Of the so-called "Masters of the Universe" on Wall Street, Goldman Sachs (NYSE:GS) is perhaps the most revered. It's widely considered the most prestigious investment bank on Wall Street, and its reputation is strong enough to draw the brightest minds in finance without having to pay the most.
Despite Goldman's role in the financial crisis, and obnoxious statements such as CEO Lloyd Blankfein's claim that the bank is doing "God's work," its sterling reputation has remained in tact. Goldman's predictions are the closest thing to a crystal ball in the financial media, and they regularly draw headline coverage. However, they are often dead wrong. Here are some of the bank's worst predictions from 2014.
1. Gold will decline significantly
Prediction: After a loss of around 26% in 2013, Goldman said the precious metal would continue to lose its luster in 2014, falling by at least 15%, or below $1,057, citing, among other things, the effects of the Fed's stimulus taper. Goldman reiterated the target several times over the course of the year.
Reality: Gold hit a bottom at $1,150 last fall, never approaching Goldman's target, and finished the year essentially flat, down just about 3%.
Predicting the future value of gold is particularly difficult, as there are no cash flows underlying the value of the metal, nor is it tied to economic growth the way other commodities since it's not valued for its utility.
2. Oil will be $90 in the first quarter of 2015
Prediction: Goldman had originally forecast West Texas Intermediate crude prices to reach $90 a barrel for the first quarter of 2015, but it made headlines when it cut its price target in late October for the beginning of this year.
Reality: It's now three weeks into 2015, and oil remains below $50, befuddling nearly every analyst on Wall Street.
To its credit, Goldman was actually more bearish than its peers, lowering its forecast before other banks did. Its predictions also often have the effect of moving the market, so oil prices generally fell as Goldman lowered its forecast. With oil now below $50, the banks have adjusted their forecasts accordingly, but there have been so many revisions at this point that current predictions are just as likely to change next week, making them essentially useless.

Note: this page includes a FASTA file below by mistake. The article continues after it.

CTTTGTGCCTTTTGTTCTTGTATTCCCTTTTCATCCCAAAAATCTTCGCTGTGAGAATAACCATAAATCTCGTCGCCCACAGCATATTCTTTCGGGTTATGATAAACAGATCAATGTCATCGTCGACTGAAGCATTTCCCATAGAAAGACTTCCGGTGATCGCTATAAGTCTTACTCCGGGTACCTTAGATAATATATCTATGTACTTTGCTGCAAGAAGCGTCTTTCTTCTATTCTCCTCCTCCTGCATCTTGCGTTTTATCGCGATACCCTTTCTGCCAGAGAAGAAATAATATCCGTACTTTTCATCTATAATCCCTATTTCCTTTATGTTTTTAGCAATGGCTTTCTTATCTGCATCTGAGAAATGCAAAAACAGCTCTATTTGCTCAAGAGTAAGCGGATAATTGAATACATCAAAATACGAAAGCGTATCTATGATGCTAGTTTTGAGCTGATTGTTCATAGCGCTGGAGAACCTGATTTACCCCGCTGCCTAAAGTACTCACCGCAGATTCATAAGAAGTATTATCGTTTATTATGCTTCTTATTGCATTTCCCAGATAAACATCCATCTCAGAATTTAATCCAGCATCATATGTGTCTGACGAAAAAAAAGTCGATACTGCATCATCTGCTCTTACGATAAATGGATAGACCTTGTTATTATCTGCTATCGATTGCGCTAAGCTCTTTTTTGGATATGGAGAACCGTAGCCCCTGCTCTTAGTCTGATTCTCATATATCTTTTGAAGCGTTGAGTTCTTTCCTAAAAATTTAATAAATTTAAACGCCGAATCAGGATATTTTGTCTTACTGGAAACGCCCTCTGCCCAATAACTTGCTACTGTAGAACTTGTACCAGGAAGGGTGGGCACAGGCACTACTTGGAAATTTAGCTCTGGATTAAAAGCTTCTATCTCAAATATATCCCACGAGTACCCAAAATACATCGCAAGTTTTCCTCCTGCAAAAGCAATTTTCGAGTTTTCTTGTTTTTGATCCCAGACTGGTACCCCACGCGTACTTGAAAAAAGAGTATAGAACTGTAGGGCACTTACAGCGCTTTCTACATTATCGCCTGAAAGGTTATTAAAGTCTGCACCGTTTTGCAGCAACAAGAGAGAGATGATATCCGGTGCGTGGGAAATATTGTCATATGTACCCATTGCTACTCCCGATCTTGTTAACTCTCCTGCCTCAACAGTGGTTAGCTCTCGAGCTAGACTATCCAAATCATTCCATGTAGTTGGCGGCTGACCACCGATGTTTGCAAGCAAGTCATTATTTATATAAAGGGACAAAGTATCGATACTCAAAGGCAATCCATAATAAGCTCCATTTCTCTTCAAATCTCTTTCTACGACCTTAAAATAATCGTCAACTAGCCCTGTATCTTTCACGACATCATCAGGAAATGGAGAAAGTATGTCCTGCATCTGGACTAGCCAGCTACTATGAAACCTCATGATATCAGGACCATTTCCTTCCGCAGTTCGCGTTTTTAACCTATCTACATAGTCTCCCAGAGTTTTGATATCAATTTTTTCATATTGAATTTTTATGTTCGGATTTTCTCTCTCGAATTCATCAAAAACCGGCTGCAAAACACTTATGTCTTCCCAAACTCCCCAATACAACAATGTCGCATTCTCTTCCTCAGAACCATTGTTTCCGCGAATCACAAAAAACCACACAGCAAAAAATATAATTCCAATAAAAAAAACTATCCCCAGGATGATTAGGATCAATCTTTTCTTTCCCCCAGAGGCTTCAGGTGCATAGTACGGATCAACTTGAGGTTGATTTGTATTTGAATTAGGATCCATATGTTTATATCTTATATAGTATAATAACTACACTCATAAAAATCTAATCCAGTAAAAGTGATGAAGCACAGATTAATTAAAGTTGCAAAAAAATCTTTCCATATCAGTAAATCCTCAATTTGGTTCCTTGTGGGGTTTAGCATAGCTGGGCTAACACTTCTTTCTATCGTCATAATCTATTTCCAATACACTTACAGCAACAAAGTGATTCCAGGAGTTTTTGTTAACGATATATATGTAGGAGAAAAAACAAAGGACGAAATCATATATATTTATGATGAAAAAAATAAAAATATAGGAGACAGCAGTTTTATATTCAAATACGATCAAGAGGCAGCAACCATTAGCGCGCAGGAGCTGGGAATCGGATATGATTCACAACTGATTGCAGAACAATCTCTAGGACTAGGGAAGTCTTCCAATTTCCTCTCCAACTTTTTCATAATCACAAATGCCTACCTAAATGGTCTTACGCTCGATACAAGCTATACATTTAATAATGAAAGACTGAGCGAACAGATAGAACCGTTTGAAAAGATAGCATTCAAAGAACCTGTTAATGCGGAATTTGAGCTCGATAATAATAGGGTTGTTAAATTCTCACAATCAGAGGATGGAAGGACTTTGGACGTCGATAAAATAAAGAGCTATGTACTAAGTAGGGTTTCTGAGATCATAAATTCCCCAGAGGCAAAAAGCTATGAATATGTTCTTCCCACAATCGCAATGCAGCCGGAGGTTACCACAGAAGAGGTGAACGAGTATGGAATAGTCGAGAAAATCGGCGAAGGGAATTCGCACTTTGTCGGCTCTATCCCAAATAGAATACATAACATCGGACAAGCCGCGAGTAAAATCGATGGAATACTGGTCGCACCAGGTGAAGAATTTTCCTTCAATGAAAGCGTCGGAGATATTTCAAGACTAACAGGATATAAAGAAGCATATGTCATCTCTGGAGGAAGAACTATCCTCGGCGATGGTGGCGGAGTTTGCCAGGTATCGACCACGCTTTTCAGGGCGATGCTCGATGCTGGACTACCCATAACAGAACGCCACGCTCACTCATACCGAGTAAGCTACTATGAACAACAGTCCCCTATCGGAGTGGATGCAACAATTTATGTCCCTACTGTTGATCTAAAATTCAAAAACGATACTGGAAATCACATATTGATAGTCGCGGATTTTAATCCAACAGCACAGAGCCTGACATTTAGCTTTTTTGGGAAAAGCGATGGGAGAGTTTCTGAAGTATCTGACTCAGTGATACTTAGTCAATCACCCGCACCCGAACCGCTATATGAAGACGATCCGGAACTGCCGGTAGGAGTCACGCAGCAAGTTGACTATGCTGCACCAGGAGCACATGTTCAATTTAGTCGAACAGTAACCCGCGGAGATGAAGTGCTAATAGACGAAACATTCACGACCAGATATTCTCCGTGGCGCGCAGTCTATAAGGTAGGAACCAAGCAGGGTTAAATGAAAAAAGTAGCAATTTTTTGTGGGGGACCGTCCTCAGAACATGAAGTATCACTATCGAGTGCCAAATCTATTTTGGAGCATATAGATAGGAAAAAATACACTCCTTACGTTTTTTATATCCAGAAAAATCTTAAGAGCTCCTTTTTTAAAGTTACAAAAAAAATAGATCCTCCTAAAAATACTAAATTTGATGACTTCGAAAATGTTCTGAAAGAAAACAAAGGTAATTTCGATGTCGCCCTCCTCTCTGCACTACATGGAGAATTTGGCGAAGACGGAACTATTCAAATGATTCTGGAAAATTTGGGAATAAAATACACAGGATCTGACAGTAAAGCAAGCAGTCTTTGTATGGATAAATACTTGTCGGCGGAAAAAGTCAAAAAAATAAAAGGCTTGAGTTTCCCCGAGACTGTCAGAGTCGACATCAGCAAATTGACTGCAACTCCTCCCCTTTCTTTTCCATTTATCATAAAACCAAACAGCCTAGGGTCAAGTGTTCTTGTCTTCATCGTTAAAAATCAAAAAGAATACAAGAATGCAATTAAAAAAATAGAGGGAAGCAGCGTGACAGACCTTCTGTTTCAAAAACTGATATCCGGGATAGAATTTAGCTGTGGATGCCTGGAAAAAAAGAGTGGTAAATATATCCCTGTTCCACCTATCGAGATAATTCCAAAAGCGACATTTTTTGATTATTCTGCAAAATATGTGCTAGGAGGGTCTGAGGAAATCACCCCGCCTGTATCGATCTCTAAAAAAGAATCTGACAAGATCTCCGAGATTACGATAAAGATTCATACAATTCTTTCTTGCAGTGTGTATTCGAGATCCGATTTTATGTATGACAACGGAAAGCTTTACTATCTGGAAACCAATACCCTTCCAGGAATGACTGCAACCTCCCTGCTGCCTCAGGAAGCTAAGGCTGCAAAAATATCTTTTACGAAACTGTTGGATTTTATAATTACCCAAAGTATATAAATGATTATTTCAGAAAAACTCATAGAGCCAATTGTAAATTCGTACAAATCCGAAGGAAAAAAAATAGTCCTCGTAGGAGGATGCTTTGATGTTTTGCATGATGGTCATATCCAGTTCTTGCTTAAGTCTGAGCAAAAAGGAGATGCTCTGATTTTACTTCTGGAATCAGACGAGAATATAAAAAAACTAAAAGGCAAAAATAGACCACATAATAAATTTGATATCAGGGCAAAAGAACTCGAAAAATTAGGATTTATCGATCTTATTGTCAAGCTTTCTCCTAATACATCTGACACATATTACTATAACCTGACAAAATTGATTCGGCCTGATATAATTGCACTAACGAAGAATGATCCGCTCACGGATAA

3. Brazil will win the world cup
Prediction: Goldman Sachs' prediction for the World Cup received a lot of attention,and it came with a detailed explanation on how the model was based on regression analysis using the entire history of international competitive matches since 1960. It also weighed factors such as home-continent advantage for Latin American teams. The model gave Brazil a near 50% chance of winning -- unusually strong, and far better than Argentina, which was next in line with a 14% chance of winning.
Reality: Brazil was ousted in the semifinal in embarrassing fashion, losing 7-1 to Germany, which went on to win the tournament, beating Argentina in the final.
Of course, Goldman didn't guarantee Brazil would win the tournament, but they were still four times as likely to win as Germany, which was given an 11% chance of emerging as champion, underscoring the difficulties of predicting sports outcomes and the fact that the model was probably flawed.
Lessons for investors
The financial media is rife with predictions and punditry, as that helps sell investors, but rarely do analysts take the time to look back on the accuracy of their predictions. Moving price targets on items such as oil prices makes doing so even more difficult as each prediction seems to be subject to further review. This should remind investors that in the financial markets, there are no true "experts" who know with certainty what will happen in the future.
Another recent headline underscores the rarity of successfully making big calls. Zach Schreiber, CEO of hedge fund PointState Capital, laid out a case for oil's collapse back in May and has reaped a $1 billion profit betting on its fall. Many other hedge funds lost big on the oil plunge, and the big banks, meanwhile, have just been following the news as they lower their oil price projections.
In hindsight, of course, it seems easy to have seen the oil crash coming, but most could not and did not predict it. Similarly, the subprime mortgage collapse was also foreseeable, but almost none of the financial experts projected that collapse.
Goldman's predictions will continue to be splashed on financial news headlines, but investors should remember: Talk is cheap.